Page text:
Saturday April 6, 2019
Former Minneapolis police officer Mohamed Noor leaves the Hennepin County Government Center after the first day of trial in Minneapolis on Monday, April 1, 2019. Noor is charged in the July 2017 death of Justine Ruszczyk Damond, who was killed after she called 911 to report a possible sexual assault behind her home. (Evan Frost/Minnesota Public Radio via AP)
MINNEAPOLIS (AP) — Attorneys for a former Minneapolis police officer
accused of fatally shooting an unarmed woman joined the media’s
challenge Friday to a judge’s restrictions on what video evidence may be
seen by the public during the trial.
Hennepin County District Judge Kathryn Quaintance heard a request
from a media coalition led by the Minneapolis Star Tribune and including
The Associated Press to allow the public and media to view graphic
evidence presented to the jury at the trial of Mohamed Noor. He is
charged with murder and manslaughter in the 2017 death of Justine
Ruszczyk Damond, a dual Australian-U.S. citizen who was shot when she
approached his squad car after reporting a possible sexual assault near
The judge ruled last week that body camera footage recorded after the
shooting will be shown only to the jury, attorneys and herself.
“I am trying to protect the pictures of this woman naked and her
gasping for breath in the last moments of her life,” Quaintance said at
the hearing.Damond was in her pajamas at the time of the shooting, and
her top was removed as efforts were made to rescuscitate her.
Media attorney Leita Walker argued it’s important for the public to see how jurors react “in real time” to seeing the evidence.
“What the jury sees, the public should see,” Walker said.
The judge took the motion under advisement and promised a quick ruling.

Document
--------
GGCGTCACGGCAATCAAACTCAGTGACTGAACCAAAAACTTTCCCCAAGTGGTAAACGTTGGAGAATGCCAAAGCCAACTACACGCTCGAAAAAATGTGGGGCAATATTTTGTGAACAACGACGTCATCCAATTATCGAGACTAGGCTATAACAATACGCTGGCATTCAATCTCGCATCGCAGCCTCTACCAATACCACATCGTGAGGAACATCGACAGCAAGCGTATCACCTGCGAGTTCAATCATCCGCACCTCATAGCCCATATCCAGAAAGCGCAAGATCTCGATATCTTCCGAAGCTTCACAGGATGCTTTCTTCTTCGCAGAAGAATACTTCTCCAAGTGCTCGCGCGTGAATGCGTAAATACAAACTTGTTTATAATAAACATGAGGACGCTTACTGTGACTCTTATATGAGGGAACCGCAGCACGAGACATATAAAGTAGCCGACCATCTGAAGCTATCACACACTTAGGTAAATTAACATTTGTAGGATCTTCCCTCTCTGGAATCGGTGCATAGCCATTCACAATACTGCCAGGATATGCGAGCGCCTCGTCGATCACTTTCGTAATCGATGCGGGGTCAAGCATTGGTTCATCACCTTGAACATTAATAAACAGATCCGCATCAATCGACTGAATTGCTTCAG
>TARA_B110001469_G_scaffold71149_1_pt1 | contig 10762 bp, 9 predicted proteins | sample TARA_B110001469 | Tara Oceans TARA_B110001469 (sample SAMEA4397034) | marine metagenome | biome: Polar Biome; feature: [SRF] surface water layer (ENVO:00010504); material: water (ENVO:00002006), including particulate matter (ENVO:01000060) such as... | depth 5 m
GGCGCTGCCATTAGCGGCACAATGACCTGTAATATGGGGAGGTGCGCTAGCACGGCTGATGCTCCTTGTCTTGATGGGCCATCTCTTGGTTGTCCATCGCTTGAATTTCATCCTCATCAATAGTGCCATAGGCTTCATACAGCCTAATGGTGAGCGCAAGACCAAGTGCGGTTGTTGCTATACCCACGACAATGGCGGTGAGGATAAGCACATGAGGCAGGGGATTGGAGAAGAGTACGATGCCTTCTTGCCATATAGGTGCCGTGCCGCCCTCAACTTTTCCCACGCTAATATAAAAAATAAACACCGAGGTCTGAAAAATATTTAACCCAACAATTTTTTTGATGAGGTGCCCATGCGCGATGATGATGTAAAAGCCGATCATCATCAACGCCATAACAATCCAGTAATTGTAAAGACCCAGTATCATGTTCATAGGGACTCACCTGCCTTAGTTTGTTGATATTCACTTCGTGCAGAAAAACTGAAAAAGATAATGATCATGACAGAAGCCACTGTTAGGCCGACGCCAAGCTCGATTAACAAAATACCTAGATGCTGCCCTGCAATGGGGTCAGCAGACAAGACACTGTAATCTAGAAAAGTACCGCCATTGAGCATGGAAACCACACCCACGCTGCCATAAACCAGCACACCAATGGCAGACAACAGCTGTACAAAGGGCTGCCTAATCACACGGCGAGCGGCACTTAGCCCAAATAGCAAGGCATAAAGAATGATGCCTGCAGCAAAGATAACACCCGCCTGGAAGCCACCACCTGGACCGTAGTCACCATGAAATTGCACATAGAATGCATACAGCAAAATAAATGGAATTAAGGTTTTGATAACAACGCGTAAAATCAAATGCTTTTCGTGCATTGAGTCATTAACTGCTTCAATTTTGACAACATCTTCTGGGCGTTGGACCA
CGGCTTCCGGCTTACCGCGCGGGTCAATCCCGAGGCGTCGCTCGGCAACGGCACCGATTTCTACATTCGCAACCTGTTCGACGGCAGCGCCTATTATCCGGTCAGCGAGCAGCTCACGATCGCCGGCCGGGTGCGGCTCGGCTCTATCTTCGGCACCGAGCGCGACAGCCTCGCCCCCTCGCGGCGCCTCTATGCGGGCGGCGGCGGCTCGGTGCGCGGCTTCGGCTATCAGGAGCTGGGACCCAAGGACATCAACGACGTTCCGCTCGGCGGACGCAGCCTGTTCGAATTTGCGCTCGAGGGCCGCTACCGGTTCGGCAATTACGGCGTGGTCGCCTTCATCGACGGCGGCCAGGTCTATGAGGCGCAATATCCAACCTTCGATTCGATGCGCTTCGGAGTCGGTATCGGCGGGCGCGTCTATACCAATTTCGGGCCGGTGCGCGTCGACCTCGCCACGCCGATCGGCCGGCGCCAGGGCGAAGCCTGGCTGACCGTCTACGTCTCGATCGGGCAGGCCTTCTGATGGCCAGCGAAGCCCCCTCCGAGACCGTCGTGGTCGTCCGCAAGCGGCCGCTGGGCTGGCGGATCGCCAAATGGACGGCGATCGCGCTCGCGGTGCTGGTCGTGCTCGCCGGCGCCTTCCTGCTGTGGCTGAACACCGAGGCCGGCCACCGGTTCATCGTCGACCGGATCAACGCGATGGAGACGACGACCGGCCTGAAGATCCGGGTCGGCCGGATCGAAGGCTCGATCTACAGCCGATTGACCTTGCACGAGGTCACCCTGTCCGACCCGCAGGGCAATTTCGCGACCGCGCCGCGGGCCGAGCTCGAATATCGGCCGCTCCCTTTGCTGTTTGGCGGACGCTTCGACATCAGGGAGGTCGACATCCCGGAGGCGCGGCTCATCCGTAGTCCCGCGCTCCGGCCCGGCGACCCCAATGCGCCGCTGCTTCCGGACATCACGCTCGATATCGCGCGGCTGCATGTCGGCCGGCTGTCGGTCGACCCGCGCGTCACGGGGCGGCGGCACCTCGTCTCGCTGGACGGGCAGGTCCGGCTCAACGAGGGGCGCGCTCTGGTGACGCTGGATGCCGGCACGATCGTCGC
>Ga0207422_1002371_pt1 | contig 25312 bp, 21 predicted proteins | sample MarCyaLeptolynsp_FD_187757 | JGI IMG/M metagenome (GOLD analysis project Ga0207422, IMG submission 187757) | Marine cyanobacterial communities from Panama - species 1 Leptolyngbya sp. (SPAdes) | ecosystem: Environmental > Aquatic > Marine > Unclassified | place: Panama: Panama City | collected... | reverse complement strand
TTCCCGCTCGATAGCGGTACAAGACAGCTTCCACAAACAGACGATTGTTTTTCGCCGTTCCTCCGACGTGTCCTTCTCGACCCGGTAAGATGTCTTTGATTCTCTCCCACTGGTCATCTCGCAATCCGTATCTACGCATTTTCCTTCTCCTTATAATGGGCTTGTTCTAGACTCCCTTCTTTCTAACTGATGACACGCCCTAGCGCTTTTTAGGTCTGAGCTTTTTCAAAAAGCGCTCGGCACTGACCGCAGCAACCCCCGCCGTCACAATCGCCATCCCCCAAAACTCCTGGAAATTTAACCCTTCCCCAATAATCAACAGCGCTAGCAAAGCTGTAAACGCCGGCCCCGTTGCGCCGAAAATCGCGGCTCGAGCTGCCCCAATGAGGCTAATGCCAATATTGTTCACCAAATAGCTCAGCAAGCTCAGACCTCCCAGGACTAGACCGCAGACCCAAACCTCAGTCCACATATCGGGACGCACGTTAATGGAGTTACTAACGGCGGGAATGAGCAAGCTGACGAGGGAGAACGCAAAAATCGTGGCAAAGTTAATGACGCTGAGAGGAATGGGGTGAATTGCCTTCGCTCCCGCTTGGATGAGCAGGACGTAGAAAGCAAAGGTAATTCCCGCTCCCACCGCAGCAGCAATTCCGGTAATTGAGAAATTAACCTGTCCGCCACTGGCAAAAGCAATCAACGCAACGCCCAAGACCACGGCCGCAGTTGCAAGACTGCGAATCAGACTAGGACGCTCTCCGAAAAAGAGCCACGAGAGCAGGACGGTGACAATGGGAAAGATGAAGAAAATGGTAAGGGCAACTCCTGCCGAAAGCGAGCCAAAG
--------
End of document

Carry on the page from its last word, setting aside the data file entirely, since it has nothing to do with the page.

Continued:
Earlier Friday, jury selection continued with Noor’s attorneys
quizzing potential jurors about decision-making in high-stress
situations and about bias. Noor is Somali American. Damond was white.
Attorney Thomas Plunkett sought to ask prospective jurors whether
they had heard of police officers being ambushed. After prosecutors
objected, Plunkett shifted to questions about the safety of police
officers and handling stressful situations.
Plunkett also asked how the potential jurors felt upon seeing Noor,
who’s also Muslim. Some responded that they initially thought the
suit-wearing Noor was on the defense team.
Prospective jurors also were asked if they could handle seeing
graphic evidence including autopsy photos. A woman in the jury pool who
said she watches a police reality TV show choked up and dabbed her eyes
with a tissue.
“It’s just very tragic,” she said. “This is real.”
Two more potential jurors — a young woman who worried about losing a
semester of credit at the University of Minnesota where she is a student
and a young musician who depends on gigs for her livelihood — were
excused Friday from hearing the trial, which could go three to four
weeks. Jury selection continues Monday.